Nick Hanauer has earned his wealth. He has co-founded or invested in more than 30 companies across a range of industries. A company he co-founded, aQuantive, was sold to Microsoft for US$6.4 billion. He and business partners own a bank, but he admits that as an entrepreneur, without a particular set of opportunities and some luck, despite his unusually high tolerance for risk and strong intuition about what will happen in the future, he might have been no more than a barefooted fruit vendor on the side of a road in a developing country. "My success," he says, "is the consequence of spectacular luck, of birth, of circumstance and of timing."
But here is the heart of plutocrat's Hanauer's message to fellow plutocrats and to the world economic system:
"So what do I see in our future today, you ask? I see pitchforks, as in angry mobs with pitchforks, because while people like us plutocrats are living beyond the dreams of avarice, the other 99 per cent of our fellow citizens are falling farther and farther behind. In 1980, the top one per cent of Americans shared about eight per cent of national [income], while the bottom 50 per cent of Americans shared 18 per cent. Thirty years later, today, the top one per cent shares more than 20 per cent of national [income], while the bottom 50 per cent of Americans share 12 or 13. If the trend continues, the top one per cent will share more than 30 per cent of national [income] in another 30 years, while the bottom 50 per cent of Americans will share just six."
Levels of inequality
Bear in mind that Jamaica has one of the most extreme income disparities in the world, we're told. Companies posting billions of dollars of profit are loudly claiming inability to pay quite modest salary increases.
Hanauer continues: "You see, the problem isn't that we have some inequality. Some inequality is necessary for a high-functioning capitalist democracy. The problem is that inequality is at historic highs today and it's getting worse every day. And if wealth, power, and income continue to concentrate at the very tippy top, our society will change from a capitalist democracy to a neo-feudalist rentier society like 18th-century France. That was France before the revolution and the mobs with the pitchforks."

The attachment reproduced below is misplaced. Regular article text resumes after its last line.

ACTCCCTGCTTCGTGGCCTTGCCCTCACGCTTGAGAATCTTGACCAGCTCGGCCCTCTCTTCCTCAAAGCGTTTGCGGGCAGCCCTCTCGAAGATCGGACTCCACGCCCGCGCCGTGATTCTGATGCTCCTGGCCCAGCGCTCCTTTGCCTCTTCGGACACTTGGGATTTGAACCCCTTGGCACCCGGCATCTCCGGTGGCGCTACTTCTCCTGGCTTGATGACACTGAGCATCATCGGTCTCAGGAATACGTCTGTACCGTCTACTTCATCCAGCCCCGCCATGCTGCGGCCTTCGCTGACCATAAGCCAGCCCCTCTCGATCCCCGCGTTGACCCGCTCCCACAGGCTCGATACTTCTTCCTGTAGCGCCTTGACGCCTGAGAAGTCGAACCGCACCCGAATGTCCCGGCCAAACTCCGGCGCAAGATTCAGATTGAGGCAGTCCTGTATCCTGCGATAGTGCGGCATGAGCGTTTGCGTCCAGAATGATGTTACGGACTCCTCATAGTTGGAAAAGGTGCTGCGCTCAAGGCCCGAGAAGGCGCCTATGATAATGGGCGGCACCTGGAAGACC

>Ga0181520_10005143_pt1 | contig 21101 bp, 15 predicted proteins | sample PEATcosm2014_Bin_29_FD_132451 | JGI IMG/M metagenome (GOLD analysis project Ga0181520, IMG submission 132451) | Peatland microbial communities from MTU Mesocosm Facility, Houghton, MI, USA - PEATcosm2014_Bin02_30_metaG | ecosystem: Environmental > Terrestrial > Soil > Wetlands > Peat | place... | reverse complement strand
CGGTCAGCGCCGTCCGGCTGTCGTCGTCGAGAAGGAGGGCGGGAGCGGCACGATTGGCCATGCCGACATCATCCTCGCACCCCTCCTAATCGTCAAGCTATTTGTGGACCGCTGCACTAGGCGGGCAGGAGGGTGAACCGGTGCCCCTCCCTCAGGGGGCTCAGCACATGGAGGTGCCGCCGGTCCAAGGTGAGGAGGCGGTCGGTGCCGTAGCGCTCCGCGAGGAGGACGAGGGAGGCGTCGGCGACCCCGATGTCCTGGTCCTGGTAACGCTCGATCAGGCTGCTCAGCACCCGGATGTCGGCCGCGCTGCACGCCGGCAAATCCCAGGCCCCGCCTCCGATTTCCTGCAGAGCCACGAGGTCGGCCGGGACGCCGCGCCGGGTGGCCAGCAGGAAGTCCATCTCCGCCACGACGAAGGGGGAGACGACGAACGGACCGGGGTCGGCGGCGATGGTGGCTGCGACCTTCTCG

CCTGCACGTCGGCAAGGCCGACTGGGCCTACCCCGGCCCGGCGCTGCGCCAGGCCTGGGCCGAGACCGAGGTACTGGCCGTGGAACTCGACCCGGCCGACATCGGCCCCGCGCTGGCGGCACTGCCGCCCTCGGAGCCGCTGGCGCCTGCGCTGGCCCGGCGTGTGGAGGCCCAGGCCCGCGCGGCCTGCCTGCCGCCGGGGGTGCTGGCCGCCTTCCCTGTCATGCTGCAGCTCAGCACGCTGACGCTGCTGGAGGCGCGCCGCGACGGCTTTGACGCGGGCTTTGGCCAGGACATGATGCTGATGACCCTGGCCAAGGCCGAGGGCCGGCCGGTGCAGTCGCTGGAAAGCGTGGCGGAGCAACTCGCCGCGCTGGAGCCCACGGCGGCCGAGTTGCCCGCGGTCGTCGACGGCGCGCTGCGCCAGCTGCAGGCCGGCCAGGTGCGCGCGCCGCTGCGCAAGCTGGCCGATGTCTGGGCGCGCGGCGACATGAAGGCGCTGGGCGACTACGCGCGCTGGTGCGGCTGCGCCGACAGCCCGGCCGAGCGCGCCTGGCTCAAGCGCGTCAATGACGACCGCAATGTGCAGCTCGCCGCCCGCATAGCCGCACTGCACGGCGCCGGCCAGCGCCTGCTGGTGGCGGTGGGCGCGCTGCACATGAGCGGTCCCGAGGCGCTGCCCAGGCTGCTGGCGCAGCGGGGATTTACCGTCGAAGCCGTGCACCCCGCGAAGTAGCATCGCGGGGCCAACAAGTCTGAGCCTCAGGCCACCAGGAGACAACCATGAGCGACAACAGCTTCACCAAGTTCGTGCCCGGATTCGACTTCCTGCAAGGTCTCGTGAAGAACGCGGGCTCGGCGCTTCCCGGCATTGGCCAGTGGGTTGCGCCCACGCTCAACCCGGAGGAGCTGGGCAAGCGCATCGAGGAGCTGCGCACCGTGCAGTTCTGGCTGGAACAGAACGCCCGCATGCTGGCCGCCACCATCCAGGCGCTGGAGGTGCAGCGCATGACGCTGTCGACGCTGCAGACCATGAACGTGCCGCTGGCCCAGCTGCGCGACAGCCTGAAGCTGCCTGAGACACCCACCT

So Nick Hanauer has a message for his "fellow plutocrats and zillionaires and for anyone who lives in a gated bubble world: Wake up. Wake up. It cannot last. Because if we do not do something to fix the glaring economic inequities in our society, the pitchforks will come for us, for no free and open society can long sustain this kind of rising economic inequality".
This highly successful capitalist made it quite clear that he was no liberal do-gooder making a moral argument that economic inequality is wrong. His argument was that it is stupid, self-defeating and bad for business. When Henry Ford introduced the US$5 day, doubling the then prevailing wage rate, he not only increased productivity in his factories as Dan Price is predicting for his company, but Ford transformed poor and exploited auto workers into middle-class people who could then afford to buy the cars they were making!
When businesses pay workers a living wage, taxpayers are relieved of the burden of funding the poverty programmes like food stamps and medical assistance and rent assistance that those workers need. And low-wage workers make terrible taxpayers, he points out.
Hanauer rejects much of neoclassical capitalist economics, including its linear, mechanistic trickle-down theory, in favour of what actually works in a complex, adaptive economic 'ecosystem'. Economies are driven by a thriving middle class, not by plutocrats, "no matter how wealthy a few plutocrats get", he argues as one of them.
The decimation and impoverishment of the Jamaican professional middle class, much of it attached to the public service, should deeply exercise the mind of a government wanting to go for growth. Pay us more! And watch Jamaica grow.